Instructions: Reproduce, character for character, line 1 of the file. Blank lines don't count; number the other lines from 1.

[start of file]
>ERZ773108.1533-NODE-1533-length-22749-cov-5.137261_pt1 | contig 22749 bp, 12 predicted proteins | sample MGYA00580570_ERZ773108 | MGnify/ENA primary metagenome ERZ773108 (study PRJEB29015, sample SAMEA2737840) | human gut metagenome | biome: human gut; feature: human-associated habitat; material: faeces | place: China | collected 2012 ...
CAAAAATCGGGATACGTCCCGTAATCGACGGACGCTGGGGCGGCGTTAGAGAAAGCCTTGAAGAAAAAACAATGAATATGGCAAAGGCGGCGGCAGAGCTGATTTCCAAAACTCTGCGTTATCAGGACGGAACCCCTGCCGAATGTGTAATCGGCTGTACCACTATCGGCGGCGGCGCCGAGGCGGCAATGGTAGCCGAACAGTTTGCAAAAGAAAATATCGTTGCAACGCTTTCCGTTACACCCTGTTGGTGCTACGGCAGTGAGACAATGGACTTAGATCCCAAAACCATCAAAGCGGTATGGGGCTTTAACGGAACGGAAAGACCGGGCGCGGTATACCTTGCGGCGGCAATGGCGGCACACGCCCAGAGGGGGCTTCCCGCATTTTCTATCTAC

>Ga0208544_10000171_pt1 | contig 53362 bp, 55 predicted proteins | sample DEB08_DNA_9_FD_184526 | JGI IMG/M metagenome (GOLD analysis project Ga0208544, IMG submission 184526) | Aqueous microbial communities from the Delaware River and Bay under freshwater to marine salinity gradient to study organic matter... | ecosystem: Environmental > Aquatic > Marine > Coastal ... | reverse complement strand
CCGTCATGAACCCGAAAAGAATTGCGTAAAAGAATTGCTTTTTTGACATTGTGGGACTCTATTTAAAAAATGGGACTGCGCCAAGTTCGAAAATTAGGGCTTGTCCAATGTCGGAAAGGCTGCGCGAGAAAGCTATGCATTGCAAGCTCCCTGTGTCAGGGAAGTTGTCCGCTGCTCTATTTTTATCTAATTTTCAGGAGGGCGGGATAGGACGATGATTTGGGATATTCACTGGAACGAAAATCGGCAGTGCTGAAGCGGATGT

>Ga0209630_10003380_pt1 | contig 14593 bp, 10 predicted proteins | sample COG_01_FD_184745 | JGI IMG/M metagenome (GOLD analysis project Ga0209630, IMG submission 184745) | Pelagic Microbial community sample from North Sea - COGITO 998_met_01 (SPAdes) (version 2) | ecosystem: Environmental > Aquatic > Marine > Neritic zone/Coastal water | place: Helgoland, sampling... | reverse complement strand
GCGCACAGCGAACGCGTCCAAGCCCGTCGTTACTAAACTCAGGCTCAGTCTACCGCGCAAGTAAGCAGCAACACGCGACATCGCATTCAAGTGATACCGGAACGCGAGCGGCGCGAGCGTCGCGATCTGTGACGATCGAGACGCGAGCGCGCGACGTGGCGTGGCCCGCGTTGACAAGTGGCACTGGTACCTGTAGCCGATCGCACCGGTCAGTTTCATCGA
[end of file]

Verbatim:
>ERZ773108.1533-NODE-1533-length-22749-cov-5.137261_pt1 | contig 22749 bp, 12 predicted proteins | sample MGYA00580570_ERZ773108 | MGnify/ENA primary metagenome ERZ773108 (study PRJEB29015, sample SAMEA2737840) | human gut metagenome | biome: human gut; feature: human-associated habitat; material: faeces | place: China | collected 2012 ...